It is well known that many consumer goods are produced under dangerous working conditions. Employers that directly supervise the production of these goods evade enforcement. Activists and scholars have argued that we must hold the manufacturers and retailers that purchase goods made in sweatshops accountable. However, there has been little movement toward such accountability.
Responsibility for the conditions under which goods are made—what I call “production liability”—entails assigning responsibility for workers to firms that do not directly employ them. Production liability, therefore, conflicts with deep intuitions about the boundaries of individual responsibility.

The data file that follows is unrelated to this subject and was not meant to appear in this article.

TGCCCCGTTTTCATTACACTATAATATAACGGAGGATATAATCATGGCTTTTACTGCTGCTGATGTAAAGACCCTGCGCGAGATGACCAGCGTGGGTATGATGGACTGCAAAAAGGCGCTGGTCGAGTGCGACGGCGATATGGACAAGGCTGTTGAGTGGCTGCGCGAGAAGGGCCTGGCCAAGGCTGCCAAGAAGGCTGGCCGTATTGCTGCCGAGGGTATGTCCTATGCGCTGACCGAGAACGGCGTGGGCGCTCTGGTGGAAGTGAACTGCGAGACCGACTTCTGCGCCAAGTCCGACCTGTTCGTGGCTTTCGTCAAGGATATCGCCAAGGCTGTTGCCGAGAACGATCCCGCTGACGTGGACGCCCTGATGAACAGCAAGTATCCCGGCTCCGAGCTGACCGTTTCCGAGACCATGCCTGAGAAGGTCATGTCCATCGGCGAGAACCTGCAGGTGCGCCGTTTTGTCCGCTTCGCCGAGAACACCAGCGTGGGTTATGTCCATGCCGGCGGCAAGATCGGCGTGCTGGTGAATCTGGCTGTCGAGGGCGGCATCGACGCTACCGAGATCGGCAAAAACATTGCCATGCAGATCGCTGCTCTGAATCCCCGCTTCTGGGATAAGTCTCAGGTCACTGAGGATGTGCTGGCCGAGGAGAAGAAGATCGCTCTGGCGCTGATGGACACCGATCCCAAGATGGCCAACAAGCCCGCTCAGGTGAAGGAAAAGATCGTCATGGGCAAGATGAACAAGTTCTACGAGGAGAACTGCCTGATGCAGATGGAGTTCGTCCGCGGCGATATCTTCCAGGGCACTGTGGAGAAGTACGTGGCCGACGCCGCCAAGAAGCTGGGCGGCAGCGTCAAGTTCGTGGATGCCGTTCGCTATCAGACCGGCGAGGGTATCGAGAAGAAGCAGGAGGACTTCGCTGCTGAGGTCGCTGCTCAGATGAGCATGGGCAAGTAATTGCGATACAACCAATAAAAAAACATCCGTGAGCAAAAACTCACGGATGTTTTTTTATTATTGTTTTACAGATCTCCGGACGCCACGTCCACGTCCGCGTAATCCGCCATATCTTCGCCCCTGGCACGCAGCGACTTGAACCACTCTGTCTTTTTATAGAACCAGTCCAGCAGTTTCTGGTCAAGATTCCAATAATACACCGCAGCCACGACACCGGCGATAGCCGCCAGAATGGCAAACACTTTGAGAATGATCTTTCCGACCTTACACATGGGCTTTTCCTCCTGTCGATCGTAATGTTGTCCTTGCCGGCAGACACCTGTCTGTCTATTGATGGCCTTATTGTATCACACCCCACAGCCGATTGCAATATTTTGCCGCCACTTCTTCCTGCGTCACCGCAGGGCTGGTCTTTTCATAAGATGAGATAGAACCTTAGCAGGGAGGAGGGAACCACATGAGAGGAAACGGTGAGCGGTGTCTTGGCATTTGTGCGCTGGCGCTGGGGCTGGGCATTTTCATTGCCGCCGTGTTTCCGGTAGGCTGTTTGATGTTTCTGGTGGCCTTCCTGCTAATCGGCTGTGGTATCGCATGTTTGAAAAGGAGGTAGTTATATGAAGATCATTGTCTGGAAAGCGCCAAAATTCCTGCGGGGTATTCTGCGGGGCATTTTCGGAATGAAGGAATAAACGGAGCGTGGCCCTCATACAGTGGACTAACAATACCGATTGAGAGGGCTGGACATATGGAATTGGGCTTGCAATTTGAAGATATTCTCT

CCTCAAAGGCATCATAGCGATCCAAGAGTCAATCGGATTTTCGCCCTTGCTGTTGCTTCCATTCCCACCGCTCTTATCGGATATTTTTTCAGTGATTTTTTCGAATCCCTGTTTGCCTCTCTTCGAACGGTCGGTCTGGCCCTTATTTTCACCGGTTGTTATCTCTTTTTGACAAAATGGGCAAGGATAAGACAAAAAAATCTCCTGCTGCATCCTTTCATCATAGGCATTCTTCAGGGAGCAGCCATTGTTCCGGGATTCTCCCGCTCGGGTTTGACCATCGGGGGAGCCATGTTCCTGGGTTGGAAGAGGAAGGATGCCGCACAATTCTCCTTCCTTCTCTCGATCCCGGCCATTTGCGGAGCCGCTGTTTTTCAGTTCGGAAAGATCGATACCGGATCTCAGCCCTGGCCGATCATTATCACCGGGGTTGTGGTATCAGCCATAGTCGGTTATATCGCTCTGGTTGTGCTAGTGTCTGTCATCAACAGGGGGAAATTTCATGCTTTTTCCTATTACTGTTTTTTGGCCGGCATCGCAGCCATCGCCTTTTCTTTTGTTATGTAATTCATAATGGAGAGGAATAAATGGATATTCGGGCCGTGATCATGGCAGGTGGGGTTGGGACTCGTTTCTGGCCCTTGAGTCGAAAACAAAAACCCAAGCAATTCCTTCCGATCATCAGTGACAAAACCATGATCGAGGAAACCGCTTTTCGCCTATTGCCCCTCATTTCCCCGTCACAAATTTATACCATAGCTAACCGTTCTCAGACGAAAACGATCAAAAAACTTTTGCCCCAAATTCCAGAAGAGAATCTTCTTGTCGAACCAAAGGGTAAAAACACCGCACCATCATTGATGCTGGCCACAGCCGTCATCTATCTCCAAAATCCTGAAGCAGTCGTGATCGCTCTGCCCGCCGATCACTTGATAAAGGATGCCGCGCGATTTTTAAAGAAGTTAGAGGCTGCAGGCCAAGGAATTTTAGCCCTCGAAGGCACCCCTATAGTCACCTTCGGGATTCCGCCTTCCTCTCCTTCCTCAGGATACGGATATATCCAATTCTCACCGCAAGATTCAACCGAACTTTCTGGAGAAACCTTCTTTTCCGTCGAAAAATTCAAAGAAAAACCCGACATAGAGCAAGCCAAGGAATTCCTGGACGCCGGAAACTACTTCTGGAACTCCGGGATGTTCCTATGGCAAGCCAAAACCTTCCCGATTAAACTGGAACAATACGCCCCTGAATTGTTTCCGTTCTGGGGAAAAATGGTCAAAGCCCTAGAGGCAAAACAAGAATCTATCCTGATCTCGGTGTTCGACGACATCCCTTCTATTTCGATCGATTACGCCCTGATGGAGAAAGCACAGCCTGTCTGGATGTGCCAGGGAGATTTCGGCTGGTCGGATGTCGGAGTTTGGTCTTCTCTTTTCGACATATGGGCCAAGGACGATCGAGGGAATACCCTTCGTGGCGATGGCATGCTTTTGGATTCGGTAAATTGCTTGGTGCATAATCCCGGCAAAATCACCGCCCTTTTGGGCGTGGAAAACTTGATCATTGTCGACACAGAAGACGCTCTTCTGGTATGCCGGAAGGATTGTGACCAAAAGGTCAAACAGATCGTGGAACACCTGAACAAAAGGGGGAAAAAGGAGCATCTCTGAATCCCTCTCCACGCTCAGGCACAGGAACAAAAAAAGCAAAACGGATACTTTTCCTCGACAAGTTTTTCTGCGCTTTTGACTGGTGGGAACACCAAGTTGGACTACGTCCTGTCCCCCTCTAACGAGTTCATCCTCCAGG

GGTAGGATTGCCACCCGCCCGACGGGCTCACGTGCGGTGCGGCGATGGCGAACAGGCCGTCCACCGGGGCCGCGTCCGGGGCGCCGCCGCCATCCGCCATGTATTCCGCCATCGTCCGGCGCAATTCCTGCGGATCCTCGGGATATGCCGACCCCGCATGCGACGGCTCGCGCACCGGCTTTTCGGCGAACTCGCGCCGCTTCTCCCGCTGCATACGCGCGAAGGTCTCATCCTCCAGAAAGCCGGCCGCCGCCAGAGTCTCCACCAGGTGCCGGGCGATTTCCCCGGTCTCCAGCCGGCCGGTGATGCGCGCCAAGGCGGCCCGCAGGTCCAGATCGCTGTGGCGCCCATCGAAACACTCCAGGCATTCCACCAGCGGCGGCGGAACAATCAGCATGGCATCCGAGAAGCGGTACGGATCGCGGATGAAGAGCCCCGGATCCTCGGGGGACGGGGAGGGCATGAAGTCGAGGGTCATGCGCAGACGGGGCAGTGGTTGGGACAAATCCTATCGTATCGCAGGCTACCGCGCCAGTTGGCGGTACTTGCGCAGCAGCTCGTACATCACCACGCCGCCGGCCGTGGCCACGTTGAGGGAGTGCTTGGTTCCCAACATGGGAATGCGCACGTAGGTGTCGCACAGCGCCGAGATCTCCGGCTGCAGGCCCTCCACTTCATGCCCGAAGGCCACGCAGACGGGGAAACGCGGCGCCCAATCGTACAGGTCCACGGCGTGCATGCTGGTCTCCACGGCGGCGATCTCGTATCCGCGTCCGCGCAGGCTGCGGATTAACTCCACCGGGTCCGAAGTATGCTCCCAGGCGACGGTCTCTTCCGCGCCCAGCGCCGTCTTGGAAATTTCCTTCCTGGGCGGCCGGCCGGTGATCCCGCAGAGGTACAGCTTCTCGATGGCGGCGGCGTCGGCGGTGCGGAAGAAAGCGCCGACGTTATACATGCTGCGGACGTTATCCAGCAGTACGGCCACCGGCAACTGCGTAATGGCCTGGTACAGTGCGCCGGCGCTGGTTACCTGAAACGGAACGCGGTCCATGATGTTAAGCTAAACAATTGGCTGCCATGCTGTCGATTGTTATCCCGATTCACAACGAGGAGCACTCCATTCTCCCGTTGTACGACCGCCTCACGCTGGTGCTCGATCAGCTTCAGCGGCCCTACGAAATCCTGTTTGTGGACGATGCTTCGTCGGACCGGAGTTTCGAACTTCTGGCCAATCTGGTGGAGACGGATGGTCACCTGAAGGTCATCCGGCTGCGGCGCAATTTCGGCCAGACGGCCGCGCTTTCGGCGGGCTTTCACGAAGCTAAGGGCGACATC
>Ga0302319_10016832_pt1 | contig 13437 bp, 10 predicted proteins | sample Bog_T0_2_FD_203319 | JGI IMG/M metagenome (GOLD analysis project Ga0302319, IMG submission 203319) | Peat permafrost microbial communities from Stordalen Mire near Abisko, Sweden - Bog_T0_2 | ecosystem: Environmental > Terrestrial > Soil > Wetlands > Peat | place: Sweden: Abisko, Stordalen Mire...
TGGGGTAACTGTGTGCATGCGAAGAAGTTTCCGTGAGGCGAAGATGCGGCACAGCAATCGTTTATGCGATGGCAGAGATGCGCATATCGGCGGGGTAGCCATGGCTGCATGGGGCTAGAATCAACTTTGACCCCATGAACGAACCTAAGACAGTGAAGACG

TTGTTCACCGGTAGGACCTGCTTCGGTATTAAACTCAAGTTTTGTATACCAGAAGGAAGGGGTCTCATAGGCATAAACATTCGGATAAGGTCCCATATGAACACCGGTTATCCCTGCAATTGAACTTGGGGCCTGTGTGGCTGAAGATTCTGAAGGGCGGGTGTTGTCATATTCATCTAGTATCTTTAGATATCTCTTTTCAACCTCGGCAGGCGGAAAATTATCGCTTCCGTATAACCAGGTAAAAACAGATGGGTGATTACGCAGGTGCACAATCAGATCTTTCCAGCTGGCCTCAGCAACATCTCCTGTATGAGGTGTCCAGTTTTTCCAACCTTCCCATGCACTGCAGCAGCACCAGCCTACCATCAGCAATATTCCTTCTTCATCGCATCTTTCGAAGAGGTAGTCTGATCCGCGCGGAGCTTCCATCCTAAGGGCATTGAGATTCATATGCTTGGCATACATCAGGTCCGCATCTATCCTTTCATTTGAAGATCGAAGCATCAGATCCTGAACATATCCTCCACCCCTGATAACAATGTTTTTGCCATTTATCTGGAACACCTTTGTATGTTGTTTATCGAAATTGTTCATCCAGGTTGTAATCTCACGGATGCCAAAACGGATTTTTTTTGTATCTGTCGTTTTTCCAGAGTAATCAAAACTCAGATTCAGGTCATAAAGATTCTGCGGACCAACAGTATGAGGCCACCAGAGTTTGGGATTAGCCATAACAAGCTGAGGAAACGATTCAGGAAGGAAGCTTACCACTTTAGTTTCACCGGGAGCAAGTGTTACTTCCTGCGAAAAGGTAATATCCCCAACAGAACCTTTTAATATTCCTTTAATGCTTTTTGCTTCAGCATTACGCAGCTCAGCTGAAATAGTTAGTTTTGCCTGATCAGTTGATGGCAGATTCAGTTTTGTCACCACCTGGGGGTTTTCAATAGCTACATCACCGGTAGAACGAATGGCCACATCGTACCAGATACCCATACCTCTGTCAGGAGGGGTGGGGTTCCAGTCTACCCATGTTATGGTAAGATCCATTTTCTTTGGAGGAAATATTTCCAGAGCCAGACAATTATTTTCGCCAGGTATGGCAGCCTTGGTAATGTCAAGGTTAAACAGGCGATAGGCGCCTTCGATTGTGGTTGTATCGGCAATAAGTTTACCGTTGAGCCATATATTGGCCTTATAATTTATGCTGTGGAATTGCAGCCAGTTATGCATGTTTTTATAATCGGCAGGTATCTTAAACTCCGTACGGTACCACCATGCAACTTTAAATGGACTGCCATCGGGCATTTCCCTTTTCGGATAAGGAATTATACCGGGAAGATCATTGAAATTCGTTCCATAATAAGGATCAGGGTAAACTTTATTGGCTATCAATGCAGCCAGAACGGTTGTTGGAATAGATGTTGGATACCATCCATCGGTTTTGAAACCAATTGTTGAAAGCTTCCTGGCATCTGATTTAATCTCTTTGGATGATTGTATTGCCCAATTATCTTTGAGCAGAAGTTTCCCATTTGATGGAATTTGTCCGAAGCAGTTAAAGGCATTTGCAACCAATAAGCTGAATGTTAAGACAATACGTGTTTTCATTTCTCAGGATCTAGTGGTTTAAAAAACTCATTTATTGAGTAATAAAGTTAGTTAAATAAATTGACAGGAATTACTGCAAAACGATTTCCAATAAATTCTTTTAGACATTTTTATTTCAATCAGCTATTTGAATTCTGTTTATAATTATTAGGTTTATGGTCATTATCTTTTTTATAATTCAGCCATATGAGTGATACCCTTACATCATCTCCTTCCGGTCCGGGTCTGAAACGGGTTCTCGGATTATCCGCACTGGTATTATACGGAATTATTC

This Article offers a moral and economic defense of production liability that is responsive to that challenge. The Article identifies the particular moral responsibility that manufacturers bear as a public form of complicity. It further considers the economic logic of assigning legal liability to such firms and the optimal form that liability should take. This Article makes the case that production liability can update our legal regime for employment in the way that products liability did for consumer law.